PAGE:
compiled by Colin Smith
To help provide information on where candidates for Council stand on matters of interest to residents, Morinville Online will be asking them a question each week for the duration of the election campaign and publishing their responses. The responses may have been edited for length and clarity.
Today’s Question: In October 2019 Town Council unanimously approved a 25-year Long Term Financial Plan that called for annual property tax increases of at least 3%, with the aim of turning Morinville’s persistent tax-supported operating budget deficits into surpluses. Do you think this is the path Morinville should follow? If not, what specific measures should Council take to deal with this financial concern?
Simon Boersma: According to this year’s amended operating budget, the increase in salaries and wages was $2.2 million and the decline in net taxation revenue was $1.1 million over the last three years. Contracted and general services have only changed by $200,000. Why have our in-house costs changed drastically? Many residents are on fixed incomes; we cannot see a departure of these residents by a consistent expenditure of an extra 3% each year. Council needs to give Economic Development the tools to sell the community to up our source of income. It will also have to revise the constant increase of wages and salaries to operate our community.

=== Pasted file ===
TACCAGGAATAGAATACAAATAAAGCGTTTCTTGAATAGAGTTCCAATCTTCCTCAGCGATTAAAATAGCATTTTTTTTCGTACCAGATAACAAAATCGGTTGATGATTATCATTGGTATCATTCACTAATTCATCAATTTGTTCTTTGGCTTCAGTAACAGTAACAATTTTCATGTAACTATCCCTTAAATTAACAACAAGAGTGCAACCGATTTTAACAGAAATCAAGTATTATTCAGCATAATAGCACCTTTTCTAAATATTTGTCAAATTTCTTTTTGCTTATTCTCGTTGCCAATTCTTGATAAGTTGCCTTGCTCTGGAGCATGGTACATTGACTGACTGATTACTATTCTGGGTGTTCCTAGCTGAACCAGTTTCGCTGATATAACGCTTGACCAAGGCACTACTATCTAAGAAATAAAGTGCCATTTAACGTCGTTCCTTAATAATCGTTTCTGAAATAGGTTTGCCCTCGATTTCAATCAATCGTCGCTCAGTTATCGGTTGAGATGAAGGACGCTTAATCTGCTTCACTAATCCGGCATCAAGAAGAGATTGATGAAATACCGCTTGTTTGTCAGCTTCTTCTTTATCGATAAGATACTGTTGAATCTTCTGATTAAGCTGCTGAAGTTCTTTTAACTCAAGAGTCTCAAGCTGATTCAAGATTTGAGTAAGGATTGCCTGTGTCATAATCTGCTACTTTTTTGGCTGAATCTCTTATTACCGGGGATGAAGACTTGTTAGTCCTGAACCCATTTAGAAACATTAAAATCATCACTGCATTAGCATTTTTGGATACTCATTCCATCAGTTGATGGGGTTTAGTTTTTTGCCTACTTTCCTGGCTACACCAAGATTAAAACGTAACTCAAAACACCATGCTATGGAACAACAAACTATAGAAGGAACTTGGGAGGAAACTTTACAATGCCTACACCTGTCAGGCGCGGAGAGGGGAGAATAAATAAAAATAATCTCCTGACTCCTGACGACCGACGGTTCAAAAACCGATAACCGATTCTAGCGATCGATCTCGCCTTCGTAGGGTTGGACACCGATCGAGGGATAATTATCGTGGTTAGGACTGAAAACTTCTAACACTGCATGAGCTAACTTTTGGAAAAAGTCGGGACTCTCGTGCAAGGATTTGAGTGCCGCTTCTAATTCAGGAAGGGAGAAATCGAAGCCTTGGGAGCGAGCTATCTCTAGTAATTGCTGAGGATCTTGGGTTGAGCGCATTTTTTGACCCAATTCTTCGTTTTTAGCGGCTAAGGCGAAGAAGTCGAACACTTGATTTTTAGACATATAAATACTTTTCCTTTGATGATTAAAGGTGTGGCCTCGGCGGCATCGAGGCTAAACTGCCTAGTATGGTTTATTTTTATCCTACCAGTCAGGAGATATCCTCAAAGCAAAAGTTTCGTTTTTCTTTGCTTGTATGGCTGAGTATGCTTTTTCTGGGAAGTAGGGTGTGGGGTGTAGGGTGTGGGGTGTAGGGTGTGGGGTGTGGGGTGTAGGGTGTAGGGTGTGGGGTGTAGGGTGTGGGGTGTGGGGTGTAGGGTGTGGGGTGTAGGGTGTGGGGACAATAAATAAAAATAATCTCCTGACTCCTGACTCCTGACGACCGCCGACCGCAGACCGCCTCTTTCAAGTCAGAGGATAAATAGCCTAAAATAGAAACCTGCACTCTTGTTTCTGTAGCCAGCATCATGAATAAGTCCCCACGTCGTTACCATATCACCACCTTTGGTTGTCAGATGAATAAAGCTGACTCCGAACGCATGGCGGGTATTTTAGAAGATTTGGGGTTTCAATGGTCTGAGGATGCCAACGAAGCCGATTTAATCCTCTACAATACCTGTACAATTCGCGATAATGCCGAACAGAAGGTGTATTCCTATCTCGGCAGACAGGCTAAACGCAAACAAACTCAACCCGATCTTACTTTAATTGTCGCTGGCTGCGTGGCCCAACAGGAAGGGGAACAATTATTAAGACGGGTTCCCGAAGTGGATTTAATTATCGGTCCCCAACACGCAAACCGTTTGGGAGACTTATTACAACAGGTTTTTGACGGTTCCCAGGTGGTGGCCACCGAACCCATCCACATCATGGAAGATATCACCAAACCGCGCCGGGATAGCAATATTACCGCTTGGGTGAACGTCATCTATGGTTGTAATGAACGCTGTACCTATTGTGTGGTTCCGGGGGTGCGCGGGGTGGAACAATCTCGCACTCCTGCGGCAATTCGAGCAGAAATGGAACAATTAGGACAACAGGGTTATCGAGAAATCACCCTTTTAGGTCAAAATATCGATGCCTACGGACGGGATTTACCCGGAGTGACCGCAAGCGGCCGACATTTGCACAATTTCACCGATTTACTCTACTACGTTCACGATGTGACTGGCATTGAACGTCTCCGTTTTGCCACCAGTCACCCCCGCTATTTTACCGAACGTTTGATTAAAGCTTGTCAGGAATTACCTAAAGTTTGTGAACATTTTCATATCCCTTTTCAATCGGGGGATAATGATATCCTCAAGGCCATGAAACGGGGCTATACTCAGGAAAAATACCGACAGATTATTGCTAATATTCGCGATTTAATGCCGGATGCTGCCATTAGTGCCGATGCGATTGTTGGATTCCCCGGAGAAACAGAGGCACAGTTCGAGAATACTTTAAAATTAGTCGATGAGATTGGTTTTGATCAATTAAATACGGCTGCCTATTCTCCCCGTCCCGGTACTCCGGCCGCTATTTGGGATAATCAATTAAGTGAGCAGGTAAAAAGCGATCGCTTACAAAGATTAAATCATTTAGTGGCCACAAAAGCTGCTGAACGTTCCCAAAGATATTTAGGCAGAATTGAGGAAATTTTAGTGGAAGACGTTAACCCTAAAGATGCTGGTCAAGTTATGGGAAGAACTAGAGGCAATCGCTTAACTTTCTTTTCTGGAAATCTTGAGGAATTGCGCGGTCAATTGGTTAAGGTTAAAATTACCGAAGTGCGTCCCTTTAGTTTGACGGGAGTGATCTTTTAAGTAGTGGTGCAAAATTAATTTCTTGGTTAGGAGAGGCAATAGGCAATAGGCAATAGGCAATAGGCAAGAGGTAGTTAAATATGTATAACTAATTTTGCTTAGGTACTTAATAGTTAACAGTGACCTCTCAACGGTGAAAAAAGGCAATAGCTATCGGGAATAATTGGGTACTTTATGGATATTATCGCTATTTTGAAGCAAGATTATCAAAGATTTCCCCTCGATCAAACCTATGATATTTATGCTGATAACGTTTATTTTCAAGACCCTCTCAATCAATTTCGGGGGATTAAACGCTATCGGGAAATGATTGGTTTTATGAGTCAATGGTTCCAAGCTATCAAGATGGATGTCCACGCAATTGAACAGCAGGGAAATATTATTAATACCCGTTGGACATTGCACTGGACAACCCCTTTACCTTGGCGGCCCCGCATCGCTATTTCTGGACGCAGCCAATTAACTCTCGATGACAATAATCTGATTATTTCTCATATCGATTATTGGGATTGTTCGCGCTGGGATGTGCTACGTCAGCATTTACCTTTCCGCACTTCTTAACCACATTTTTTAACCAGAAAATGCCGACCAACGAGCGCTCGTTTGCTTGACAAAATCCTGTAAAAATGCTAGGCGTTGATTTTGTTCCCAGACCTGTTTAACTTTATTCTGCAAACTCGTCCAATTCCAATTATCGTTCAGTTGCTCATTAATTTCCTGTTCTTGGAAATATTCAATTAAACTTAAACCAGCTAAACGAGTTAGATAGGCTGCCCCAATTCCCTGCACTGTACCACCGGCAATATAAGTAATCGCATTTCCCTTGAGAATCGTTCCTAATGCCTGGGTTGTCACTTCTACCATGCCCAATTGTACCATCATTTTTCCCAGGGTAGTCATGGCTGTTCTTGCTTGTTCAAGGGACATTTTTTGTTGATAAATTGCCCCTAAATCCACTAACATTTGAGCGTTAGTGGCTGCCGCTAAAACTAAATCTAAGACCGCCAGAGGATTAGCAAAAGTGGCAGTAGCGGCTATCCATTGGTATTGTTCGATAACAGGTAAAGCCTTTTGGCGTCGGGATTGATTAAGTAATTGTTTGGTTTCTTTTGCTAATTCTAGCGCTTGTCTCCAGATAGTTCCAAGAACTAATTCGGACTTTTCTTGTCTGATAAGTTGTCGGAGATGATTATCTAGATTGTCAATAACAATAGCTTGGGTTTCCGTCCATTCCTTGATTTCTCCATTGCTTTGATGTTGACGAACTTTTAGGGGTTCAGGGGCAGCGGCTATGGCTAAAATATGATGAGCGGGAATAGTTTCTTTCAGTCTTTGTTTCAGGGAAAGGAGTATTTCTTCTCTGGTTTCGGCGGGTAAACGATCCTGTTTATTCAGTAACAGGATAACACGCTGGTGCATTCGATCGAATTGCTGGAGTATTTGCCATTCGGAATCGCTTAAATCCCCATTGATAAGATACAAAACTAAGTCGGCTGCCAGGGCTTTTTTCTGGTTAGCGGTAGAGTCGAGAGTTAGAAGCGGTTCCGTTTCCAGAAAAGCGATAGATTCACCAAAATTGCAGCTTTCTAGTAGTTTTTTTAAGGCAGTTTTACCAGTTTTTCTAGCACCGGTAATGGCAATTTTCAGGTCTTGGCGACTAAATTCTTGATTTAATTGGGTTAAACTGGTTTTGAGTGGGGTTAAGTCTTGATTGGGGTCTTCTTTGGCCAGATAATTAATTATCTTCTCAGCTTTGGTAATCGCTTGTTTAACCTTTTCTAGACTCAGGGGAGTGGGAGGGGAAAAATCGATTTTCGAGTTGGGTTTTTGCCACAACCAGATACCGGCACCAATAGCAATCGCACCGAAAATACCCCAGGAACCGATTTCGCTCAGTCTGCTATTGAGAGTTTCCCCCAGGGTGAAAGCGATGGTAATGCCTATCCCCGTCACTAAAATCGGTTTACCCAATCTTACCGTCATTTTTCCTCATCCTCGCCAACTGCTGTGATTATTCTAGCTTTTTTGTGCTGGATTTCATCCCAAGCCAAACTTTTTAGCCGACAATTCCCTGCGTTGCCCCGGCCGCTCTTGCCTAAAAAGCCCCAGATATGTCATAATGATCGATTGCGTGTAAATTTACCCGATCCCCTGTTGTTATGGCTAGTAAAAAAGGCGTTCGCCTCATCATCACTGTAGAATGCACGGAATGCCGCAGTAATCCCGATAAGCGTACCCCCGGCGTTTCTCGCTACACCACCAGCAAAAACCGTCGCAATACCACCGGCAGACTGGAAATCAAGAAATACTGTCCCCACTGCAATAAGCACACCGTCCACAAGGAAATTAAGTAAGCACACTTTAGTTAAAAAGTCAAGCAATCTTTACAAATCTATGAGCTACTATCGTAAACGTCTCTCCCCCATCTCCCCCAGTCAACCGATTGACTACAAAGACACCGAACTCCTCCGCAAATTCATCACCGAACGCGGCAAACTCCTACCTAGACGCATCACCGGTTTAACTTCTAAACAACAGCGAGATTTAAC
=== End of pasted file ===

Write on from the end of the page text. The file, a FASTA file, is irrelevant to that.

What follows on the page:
Shane Ladouceur: I don’t agree with 3% yearly tax increases for 25 years. There should never be any deficit spending. Surprises happen that are out of people’s control, but rainy day funds are meant for those situations. Five to ten-year plans are more feasible. Calling for tax increases for 25 years is because of not budgeting accordingly and playing around with other people’s money. The deficit didn’t have to happen, don’t need to repaint and refurbish a tennis court yet. Or add $15,000 per year pay increases for mayor then have two years of deficits. Should be finding ways to lower the tax burden not ways to increase it.
Barry Turner: The Long Term Financial Plan outlines the options of increasing revenue, reducing costs and increasing user fees. Council has used all three of these methods to mitigate increasing taxes and should continue to do so. Recently, the Morinville Leisure Centre opened and increased in service levels. The result is a tax-supported budget deficit that needs resolution before it results in drastic service level cuts community-wide. My commitment is to fight to preserve our quality of life in Morinville and use a balanced approach, with sustainable increases mixed with cost reductions from internal efficiencies and regional collaboration through cost and revenue sharing.